ON BENDED KNEES: Two steps forward, one step back

Sun Media national lifestyle and food editor Rita DeMontis recently wrote about her struggles with advanced osteoarthritis knee issues, and how she faced the toughest challenge of her life: Bilateral knee surgery. In Part Four of her adventures, she talks about her rehab progress — and how she’s back behind the wheel again.

“Bend your knees, Rita.”

I blink and do as I’m told. I am bending my knees at my biweekly out-patient rehabilitation session at Toronto’s West Park Healthcare Centre, a lovely place located in a picturesque valley in the city’s west-end, home to some of the most dynamic rehab specialists in Ontario. I work with a team of dedicated pros (big shout-out to Janet, Alexandra, Harold, Sunny and Wendy) who, kind as they are, relentlessly move you through all the exercises you need to get back to normal.

And — as fun and friendly as they are — nothing gets past them: “You forgot to bend your knee going up a stair, you didn’t place your heel properly, you didn’t hold to five when you went on your tip toes.” I swear they have eyes behind their heads (certainly the wall of mirrors across the room helps them) and, although a busy bunch, I watched as they treated each patient with kindness and compassion.

Nine-weeks post-op of my bilateral knee surgery, I faithfully attend all my sessions, and every time I leave West Park, I feel stronger and more rejuvenated. I am walking, and getting better at sitting and standing. I do repetitions of 10 and 20 to strengthen my quads and core. I jump on a special stationary bike and put in a mile at a good clip. I am bending my freaking knees to the point they feel like they’re behind me. I do this in a large exercise room with other knee surgery patients, and there’s a camaraderie in place as we all inquire on how we’re all doing.

I get the biggest gasps when people find out I had both my knees done. “How do you stand?” several have asked. Like everyone else, I laugh!

I am enjoying every single moment of this new discipline. Once terrified at the prospect of rehab, based on all the fear-mongering stories I had read online, I had approached this new chapter in my surgery story with trepidation and a touch of terror. After all, they give you strong pain meds to “push through” what one person wrote as “torture.”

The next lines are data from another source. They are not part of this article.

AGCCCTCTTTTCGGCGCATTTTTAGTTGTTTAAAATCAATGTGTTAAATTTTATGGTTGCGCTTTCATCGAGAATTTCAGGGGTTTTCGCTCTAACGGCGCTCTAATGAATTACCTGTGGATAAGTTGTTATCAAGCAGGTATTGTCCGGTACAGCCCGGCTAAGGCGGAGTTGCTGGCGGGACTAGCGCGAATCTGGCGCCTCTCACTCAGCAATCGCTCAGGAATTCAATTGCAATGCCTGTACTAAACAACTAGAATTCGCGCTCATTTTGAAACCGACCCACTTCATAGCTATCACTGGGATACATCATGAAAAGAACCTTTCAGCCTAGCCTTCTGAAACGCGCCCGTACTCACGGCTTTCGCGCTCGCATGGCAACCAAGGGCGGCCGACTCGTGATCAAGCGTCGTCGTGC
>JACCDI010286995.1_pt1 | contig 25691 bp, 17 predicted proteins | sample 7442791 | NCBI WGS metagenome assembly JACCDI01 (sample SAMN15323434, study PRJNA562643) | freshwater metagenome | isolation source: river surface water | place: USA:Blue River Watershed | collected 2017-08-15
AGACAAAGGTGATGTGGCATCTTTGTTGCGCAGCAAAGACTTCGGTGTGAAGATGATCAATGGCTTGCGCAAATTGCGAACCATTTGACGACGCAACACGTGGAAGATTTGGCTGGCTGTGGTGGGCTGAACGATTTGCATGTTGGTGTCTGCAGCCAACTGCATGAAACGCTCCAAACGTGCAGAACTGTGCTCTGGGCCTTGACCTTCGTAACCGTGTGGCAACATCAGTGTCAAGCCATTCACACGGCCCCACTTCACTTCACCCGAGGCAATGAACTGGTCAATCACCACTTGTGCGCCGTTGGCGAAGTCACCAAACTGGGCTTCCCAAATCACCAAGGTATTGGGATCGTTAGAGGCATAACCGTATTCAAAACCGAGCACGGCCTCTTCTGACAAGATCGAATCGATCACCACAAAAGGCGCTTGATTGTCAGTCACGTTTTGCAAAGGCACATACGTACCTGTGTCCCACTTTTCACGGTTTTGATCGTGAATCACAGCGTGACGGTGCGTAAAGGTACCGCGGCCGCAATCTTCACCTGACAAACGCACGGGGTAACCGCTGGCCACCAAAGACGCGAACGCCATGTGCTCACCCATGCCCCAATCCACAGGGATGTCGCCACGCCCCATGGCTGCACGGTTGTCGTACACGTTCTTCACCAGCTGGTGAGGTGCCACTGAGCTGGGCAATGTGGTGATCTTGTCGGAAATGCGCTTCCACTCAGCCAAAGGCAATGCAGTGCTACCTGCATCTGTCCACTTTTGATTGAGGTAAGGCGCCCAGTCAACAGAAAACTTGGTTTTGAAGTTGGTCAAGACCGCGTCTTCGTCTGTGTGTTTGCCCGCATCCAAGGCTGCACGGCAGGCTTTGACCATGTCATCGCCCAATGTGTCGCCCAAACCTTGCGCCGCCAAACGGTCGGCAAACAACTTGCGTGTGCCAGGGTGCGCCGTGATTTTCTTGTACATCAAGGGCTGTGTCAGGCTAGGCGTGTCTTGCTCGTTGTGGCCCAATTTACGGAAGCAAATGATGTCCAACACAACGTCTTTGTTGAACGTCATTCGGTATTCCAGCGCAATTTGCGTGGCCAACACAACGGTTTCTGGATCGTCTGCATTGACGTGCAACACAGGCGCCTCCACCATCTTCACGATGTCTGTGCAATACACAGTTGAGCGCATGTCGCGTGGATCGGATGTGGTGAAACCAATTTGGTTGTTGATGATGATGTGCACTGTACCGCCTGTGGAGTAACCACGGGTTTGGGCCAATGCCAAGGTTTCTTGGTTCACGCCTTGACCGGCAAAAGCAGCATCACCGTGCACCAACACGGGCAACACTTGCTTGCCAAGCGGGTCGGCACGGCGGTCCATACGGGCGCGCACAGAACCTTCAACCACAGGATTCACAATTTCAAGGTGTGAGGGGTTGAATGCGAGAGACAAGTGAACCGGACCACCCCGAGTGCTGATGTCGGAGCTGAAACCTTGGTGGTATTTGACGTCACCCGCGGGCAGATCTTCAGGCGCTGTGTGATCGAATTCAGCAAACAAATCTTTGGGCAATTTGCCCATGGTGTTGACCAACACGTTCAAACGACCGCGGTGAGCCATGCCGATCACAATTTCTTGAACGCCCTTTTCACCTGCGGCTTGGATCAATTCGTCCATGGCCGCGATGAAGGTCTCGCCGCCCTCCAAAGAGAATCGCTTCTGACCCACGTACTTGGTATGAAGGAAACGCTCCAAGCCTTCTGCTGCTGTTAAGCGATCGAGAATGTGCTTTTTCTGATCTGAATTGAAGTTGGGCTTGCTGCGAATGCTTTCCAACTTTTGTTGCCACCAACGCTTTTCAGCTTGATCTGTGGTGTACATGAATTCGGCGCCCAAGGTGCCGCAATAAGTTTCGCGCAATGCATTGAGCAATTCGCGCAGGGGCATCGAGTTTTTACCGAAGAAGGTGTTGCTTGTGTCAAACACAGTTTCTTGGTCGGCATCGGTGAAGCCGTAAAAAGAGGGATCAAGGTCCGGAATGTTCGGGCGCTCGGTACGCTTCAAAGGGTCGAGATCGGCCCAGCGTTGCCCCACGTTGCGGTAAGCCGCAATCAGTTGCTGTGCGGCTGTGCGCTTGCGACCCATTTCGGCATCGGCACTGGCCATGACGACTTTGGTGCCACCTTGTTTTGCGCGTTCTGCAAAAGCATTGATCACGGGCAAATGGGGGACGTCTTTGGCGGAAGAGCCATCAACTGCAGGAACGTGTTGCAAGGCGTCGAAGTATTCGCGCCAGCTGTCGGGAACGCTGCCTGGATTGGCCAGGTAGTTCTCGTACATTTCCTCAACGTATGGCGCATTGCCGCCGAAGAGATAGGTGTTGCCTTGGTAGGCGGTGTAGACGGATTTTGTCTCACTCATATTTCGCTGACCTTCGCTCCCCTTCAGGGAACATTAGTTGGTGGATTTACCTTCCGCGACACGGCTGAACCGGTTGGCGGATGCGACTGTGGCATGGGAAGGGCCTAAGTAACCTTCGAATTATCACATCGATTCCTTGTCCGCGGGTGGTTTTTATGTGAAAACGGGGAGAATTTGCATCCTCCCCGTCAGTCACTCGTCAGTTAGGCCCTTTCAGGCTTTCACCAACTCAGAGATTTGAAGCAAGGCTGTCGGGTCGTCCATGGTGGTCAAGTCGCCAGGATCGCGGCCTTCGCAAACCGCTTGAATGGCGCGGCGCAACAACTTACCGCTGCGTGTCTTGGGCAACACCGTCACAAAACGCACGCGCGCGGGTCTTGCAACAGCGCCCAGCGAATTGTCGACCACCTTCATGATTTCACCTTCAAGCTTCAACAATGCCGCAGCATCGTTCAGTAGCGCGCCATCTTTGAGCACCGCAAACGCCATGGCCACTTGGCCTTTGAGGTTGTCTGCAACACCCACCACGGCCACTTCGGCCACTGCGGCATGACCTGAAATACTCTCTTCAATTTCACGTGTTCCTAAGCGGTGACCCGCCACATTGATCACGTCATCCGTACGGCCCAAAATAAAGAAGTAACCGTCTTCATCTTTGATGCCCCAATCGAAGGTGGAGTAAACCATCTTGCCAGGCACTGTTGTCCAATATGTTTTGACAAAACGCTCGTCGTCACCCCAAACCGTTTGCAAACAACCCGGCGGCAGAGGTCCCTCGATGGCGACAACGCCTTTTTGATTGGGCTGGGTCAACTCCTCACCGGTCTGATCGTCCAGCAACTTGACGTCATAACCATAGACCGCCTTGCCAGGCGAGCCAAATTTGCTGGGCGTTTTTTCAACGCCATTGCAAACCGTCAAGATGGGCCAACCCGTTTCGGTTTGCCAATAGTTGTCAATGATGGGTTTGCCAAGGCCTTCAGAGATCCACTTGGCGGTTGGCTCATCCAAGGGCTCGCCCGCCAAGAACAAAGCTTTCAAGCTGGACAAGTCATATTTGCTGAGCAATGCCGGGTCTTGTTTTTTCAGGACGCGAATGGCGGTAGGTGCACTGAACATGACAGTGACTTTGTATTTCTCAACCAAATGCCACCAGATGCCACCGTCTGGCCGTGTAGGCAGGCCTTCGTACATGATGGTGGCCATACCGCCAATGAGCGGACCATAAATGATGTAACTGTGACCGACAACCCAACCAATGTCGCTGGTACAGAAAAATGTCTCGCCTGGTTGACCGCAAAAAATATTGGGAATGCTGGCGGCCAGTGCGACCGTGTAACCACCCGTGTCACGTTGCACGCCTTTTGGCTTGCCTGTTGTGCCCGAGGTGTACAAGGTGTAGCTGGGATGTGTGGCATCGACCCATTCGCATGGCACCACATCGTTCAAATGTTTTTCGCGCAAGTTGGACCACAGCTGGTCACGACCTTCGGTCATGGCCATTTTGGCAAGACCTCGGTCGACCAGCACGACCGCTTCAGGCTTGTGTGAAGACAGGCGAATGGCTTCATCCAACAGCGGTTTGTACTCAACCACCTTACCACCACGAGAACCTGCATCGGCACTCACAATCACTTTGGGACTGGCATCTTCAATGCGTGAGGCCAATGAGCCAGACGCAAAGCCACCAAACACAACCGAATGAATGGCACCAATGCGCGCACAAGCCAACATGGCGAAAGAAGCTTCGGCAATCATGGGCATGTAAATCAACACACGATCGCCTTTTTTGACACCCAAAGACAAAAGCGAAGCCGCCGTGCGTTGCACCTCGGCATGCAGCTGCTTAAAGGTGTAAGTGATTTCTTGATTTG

Well, it’s not. It’s not easy, that I’ll give you — and there were moments during my recent rehab when I felt like I was back at square one. There were days when my legs felt hot and sore and, well, weird! Like tiny electrical currents were shooting out of my scars. I had more two-steps-forward- one-step-back days than I care to remember.

Humber River Hospitals orthopedic surgeon, Dr. Rodriguez with Rita.

But I didn’t take “strong” pain meds to get through it. And the changes I have undergone since my surgery are short of astonishing. For starters, my legs are now straight, thanks to my surgeon, Dr. Sebastian Rodriguez-Elizalde of Humber River Hospital.

I thought was joking when he told me he’d straightened my badly bowed legs during surgery. (The X-rays show before and after shots.)

Rita DeMontis’ X-rays before and after surgery.

Today, I am walking without the use of a walker. I am using canes but only to make sure I don’t trip. And I’m also back at the wheel of my Nissan Rogue. Driving!

Just recently, I drove to my local supermarket — a massive store — and wandered through every single aisle.

Halfway through my shopping, I kept thinking something was missing. Then it dawned on me…the constant, excruciating osteoarthritis pain in my knees was gone. Not once did I have a need to sit down. I almost wept in the middle of the dairy section.

What I have learned is rehab is just as crucial as surgery. Therapy strengthens your core, your hips and your quads, the muscles surrounding your knee. Yes, there is pain, but there’s also soothing ice packs at the end of the two-hour rehab session. During one of my recent sessions, I realized that my knee surgery had been a piece of cake. Rehab is the reality that I had the surgery, and now I’ve been given the tools to make my wonderful new knees work properly.

The whole idea of all this physical fitness is to build up physical tolerance, and you truly have to shore up every drop of determination and the motivation to get there. Keep in mind, the knee is the body’s largest joint, responsible for many of the common functions that we rely on to get through our daily lives. No wonder rehab hurts — hurt equates healing. And the best way of healing is to keep moving in a series of exercises that build up both your physical and emotional strength.

The good folks at West Park are well aware of all this — the hospital is famous for, among many things, its work in helping those suffering from brain injuries, amputee, neurological and musculoskeletal rehabilitation services.

“We recognize all the challenges our patients face, we know how stressful all this is, so we make sure everyone is treated in a friendly, welcoming manner, as this helps ease the stress,” says Janet Mulgrave, service manager for amputee and musculoskeletal services. “One of the things we always tell our staff is to treat the patients how they would want to be treated, ” she adds.

Like we’re worth every triumphant knee bend and tip toe and step. Like we’re worth the brand-new knees we walk with.

Next time: Coping without a safety net.

Source:: Toronto Sun – Movies